Watch it bring you to your
It’s gonna bring you down-HA!

Ok, so there’s this person who might be a woman or it might be something that is being symbolised as a woman and she’s being talked to by the jungle who might be drugs or society or possibly a drug dealer, and is probably male. The jungle wants her to have a good time, but says she’s going to die. He also thinks she is sexy and wants her to feel his serpentine.

By the time the bell rang I’m not sure we were really sure what the song was about. But the important thing is that the ability to analyse pop song lyrics has stuck with me. When I’m sitting around watching music videos and there’s that boy band singing, “you’re making it hard for me,” I know exactly what they mean.


“It’s like rain… on your wedding day
It’s a free ride… when you’ve already paid
It’s the good advice… that you just didn’t take
Who would’ve thought… it figures”

Ah, my word yes. Ever since Ms Alanis Morrisette sang those words in her song “Ironic” of her 1995 album “Jagged Little Pill” my mind has been wondering what others have wondered.

Why is a song that is supposedly about irony lacking in actual examples of irony?

I have two theories on this. The first is that Alanis doesn’t know what irony is. She kind of understands the concept, but can’t think of any examples that really fit. “Rain on your wedding day” isn’t irony. It’s misfortune. But she’s in good company. Winona Ryder’s character in the 1994 film “Reality Bites” missed out on getting a job because she couldn’t define irony.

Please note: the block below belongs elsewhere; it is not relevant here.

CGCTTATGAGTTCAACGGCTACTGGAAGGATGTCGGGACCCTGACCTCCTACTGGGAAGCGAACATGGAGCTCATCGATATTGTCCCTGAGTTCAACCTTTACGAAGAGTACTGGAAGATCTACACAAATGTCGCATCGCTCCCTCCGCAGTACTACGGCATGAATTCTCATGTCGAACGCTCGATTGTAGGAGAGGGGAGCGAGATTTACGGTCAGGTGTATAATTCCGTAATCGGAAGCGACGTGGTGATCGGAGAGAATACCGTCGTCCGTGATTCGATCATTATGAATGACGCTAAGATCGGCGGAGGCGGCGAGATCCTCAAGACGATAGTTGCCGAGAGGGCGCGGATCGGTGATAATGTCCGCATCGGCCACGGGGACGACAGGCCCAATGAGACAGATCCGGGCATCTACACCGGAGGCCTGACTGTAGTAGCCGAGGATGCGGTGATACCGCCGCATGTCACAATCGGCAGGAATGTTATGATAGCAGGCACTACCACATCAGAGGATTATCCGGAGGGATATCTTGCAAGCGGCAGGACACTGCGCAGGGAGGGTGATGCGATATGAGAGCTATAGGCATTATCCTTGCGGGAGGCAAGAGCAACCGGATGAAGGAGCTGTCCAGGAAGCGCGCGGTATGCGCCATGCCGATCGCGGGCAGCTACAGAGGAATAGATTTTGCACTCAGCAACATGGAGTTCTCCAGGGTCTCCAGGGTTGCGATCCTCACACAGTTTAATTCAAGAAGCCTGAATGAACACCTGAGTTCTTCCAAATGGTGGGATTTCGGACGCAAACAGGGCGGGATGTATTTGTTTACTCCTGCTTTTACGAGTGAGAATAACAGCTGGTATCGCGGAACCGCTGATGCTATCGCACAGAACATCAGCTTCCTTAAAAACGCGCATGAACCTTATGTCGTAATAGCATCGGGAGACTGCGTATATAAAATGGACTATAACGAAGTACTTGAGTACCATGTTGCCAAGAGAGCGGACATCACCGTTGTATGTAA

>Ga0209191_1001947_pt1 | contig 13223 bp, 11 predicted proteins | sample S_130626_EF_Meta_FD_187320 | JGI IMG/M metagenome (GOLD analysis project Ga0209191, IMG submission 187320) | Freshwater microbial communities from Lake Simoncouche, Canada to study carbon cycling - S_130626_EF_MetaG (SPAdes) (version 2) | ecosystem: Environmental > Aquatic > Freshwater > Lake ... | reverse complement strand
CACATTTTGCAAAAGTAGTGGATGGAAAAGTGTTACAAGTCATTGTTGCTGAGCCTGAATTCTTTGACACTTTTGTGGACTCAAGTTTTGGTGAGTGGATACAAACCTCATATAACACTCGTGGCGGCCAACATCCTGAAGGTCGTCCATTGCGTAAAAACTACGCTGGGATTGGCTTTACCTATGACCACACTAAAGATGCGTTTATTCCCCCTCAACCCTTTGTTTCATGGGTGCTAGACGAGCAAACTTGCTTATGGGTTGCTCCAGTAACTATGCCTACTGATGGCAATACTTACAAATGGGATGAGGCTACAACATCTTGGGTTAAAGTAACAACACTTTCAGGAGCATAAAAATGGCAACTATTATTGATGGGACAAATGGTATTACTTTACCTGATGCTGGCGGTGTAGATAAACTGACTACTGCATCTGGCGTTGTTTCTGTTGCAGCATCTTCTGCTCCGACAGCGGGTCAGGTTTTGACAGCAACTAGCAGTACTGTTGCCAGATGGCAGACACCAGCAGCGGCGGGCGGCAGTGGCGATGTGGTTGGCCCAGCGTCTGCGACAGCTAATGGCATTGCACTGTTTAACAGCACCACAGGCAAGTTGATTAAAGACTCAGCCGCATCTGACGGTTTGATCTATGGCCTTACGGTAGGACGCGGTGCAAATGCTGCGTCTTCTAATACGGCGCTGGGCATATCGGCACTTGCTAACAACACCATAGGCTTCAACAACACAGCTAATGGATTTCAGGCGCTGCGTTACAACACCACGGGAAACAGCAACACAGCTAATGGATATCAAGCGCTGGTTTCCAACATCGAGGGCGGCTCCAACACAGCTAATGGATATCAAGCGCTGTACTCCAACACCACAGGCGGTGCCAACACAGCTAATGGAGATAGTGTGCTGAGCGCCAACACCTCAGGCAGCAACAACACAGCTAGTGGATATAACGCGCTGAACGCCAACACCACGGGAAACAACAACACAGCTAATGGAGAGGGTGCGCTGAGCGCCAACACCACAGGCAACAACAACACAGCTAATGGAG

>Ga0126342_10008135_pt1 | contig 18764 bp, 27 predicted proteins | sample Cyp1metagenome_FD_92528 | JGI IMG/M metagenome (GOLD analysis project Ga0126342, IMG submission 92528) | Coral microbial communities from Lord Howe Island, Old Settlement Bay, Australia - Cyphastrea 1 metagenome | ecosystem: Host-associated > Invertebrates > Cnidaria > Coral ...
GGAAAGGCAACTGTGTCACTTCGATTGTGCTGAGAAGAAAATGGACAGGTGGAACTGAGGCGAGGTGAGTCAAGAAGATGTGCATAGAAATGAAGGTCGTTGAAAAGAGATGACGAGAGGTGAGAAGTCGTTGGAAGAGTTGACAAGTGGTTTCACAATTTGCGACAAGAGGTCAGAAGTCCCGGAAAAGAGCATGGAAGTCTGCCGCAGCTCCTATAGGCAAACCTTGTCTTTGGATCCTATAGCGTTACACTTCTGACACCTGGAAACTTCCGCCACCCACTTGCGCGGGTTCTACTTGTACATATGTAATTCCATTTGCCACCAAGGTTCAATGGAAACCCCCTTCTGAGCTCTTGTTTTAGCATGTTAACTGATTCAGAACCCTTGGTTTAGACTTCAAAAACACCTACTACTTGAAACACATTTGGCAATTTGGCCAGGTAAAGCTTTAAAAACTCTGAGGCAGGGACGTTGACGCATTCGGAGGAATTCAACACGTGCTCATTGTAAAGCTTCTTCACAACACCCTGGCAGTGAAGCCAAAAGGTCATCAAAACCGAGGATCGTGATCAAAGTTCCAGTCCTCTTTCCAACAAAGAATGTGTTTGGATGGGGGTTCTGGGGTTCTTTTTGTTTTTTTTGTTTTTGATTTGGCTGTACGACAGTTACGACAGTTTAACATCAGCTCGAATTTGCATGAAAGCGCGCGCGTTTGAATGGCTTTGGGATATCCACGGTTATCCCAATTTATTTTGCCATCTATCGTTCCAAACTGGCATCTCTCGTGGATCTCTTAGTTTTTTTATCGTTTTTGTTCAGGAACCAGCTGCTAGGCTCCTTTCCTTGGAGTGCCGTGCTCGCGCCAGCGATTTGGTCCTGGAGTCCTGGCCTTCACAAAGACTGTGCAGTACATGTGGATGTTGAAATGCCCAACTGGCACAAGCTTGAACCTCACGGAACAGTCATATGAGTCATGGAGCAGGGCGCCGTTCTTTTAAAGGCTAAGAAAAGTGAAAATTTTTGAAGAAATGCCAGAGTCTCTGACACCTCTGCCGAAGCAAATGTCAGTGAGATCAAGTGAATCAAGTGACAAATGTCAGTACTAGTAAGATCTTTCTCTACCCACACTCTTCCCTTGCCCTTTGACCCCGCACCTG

My second theory is that Alanis knows damn well what irony is, and has deliberately not included any examples of irony in the song. Of course this would appear to be a rather ironic thing to do. More ironic than those 10,000 spoons.

So where does this leave us, in these post modern pre-millennium days?

I think we ought to turn to the dictionary. The English language is a living, evolving language. New words come into existence and old words are redefined.

I think there needs to be a new word: alanis. “Alanis” is there to describe those situations when things go wrong, and the situation may appear ironic, but is actually just bad luck. For example, “I had only had my brand new pants for a day, when they ripped – what an alanis thing to happen!”

I have found myself using this on a more frequent basis, and endeavour to to use once a day until it has been assimilated into the English language.

Make the effort to use “alanis” every day, and you too can experience that feeling of aloof gen-x coolness. Kind of alanis, really.